“Ooooh, Hell’s Kitchen is back!”

“Are the Bills gonna be good this year?”
“Well…maybe. You never know.”

“Couldn’t the President just pardon Jack Bauer before she resigns from office in disgrace?”

“I can’t believe FOX cancelled this. What a bunch of idiots.”

“Wow, this has really gone downhill. I wish FOX would cancel it.”

“Why does it have to be coconut cream? Coconut’s gross!”
“I’m the one getting hit with it, so I pick the flavor.”

“They’re rebooting COSMOS with Neil DeGrasse Tyson and the Family Guy dude? Huh?”

“It’s about Sherlock Holmes, but he’s living in the present day. Let’s check it out!”

“Oh wow, I got hired at that store! I start next week!”

“I joined orchestra today! I’m gonna play the bass!”

“Are the Bills gonna be good this year?”
“Ha ha! No.”

“I think the car needs new brakes.”

“Oh Dad, I have a school book order due tomorrow. I only want $35 worth of books!”

“Hey! Five Guys is finally open! Let’s go!”
“I have to eat gluten-free now. Doc’s orders.”
“So much for that.”

“Wanna go for Chinese? I’m in the mood for…you jerk, you had Chinese for lunch, didn’t you.”

“Is it gonna hurt when I hit you with this pie?”
“Um, how hard are you planning to hit me with it?”

“Hey look. Lester likes eggs. He comes running every time I touch the egg carton.”
“Ooooh, let me try!”

“It’s not tuna, dummies! Get away from me! It’s a can of tomatoes!”

“Wow, that coffee smells good.”
“So why don’t you go make me a cup.”
“OK, dear.”

“I see you just sat down with a plate of cheese and crackers and a Coke. You must be settling in for a bit!”
“Sure am! Why?”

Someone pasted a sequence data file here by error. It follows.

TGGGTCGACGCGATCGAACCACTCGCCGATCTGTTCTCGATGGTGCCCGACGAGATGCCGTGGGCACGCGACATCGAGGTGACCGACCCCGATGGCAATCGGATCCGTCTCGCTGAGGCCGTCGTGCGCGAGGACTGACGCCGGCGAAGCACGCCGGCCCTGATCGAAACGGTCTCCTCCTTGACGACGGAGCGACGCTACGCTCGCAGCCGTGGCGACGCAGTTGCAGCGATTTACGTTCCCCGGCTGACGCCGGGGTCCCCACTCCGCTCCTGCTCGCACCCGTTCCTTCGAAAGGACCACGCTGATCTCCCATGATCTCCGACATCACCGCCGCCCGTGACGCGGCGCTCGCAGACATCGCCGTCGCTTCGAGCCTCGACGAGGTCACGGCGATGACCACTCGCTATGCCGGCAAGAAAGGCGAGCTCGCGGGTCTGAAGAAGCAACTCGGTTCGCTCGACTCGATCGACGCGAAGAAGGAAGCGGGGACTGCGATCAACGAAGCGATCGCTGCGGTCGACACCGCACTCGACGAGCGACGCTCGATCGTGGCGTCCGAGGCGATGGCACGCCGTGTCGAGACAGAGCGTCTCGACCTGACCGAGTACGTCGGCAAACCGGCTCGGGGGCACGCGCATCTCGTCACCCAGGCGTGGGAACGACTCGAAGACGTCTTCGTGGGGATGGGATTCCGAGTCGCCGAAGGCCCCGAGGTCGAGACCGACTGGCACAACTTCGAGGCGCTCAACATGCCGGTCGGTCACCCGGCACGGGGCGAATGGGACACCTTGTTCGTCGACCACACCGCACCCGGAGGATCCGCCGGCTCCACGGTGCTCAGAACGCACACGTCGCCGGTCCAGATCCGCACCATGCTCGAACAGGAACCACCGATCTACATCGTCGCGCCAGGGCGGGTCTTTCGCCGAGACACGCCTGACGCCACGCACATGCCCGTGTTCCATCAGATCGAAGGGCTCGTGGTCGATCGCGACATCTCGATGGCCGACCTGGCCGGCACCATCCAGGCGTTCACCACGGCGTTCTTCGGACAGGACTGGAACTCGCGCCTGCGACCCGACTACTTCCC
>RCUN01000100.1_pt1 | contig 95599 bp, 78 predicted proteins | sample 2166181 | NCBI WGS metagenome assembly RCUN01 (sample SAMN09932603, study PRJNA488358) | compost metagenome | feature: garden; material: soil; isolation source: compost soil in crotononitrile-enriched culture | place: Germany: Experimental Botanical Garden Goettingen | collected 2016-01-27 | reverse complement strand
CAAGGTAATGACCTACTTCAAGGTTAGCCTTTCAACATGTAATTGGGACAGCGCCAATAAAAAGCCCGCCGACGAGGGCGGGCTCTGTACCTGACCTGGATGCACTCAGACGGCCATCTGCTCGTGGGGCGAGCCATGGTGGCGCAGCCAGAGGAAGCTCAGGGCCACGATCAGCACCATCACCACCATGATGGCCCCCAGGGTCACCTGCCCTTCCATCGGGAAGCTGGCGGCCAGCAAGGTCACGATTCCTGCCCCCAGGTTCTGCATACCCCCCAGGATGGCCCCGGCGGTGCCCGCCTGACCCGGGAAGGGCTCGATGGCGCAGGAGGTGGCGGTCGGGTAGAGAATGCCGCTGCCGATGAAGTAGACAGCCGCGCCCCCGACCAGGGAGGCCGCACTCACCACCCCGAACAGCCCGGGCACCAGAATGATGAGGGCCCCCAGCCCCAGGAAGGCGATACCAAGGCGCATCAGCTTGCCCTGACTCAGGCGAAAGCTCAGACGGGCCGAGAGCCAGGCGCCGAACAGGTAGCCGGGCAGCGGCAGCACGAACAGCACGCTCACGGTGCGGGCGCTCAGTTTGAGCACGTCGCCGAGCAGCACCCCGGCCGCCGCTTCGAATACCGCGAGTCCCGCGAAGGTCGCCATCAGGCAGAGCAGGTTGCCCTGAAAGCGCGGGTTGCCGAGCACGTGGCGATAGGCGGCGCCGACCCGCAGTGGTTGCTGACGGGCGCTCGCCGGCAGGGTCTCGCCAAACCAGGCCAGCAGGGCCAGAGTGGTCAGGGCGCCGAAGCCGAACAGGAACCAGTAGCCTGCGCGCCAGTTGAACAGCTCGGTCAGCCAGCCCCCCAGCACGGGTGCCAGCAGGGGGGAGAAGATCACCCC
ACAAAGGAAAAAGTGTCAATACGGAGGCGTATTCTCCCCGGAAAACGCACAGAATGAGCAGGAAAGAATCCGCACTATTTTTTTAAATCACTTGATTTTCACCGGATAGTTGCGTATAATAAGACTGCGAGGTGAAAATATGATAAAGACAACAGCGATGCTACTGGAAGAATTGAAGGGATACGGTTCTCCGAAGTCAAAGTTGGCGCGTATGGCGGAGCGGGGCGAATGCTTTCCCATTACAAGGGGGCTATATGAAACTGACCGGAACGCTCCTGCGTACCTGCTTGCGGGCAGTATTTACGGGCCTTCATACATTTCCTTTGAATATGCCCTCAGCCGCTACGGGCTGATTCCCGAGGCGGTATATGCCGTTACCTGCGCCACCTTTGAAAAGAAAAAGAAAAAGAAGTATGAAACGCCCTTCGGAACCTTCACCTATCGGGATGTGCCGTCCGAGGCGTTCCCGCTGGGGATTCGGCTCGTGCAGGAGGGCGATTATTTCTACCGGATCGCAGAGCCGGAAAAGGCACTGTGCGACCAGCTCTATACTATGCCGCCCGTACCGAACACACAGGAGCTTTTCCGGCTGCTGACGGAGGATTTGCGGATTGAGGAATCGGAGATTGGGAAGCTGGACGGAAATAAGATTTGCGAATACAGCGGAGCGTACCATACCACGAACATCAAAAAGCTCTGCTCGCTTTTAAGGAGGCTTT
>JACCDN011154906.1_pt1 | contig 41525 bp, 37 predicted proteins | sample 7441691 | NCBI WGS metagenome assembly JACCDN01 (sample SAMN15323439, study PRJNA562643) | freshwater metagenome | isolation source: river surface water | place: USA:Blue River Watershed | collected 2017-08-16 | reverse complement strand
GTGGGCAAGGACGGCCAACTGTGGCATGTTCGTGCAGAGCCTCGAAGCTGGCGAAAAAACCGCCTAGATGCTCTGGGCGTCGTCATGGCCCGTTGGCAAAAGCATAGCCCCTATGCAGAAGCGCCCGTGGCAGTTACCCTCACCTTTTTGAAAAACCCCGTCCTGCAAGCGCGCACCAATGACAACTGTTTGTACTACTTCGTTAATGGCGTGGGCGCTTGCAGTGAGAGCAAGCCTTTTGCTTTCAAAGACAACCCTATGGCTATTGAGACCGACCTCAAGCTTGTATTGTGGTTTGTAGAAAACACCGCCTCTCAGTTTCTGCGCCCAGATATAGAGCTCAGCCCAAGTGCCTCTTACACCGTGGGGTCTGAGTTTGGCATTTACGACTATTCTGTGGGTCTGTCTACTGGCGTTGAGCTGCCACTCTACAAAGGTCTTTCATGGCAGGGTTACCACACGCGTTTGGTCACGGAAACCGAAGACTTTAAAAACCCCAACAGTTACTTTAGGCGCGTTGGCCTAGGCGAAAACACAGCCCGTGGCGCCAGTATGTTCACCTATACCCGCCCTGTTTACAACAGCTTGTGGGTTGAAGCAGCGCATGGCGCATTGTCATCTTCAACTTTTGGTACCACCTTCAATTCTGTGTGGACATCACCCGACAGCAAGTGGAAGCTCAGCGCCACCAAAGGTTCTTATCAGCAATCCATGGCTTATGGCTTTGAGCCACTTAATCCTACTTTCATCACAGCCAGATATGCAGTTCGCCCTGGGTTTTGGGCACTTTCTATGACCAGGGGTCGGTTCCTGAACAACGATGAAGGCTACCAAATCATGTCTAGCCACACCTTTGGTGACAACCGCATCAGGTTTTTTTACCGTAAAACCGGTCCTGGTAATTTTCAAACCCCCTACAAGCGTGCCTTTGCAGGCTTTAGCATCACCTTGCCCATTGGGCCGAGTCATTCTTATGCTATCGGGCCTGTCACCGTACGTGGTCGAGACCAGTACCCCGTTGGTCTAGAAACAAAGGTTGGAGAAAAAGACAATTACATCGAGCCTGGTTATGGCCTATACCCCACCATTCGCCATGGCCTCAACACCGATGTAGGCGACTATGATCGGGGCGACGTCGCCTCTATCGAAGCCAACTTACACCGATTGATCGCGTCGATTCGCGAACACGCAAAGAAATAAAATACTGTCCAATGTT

“Julio is pooping in the box. You’re gonna have to scoop it.”

“We should have stayed in Cape May.”

“Did I do it right?”
[blinks through whipped cream]
“Feels about right.”
“Good. You look ridiculous. Here’s another one.”

Yeah, lots of memories…eleven years’ worth. Now we make memories at our new place. Onward and upward! Zap! Pow!!

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3 Responses to A partially-fond farewell

  1. Roger Owen Green says:

    Among the worst moves for me, EVER, was moving from the first floor of a two-family dwelling to the second, because you do the piecemeal thing.

  2. SamuraiFrog says:

    I tried to move piecemeal when I moved out here, because it was "only" 45 minutes away by tollway. Took forever. I've been gradually throwing stuff out and donating my possessions for the last 13 years, just in case we have to move, because I don't want to move all of this stuff again. It helps that almost every piece of furniture I own is broken…

    Congratulations on your new place, and thanks for this nice post. I hope the new place treats the family well.

  3. Roger Owen Green says: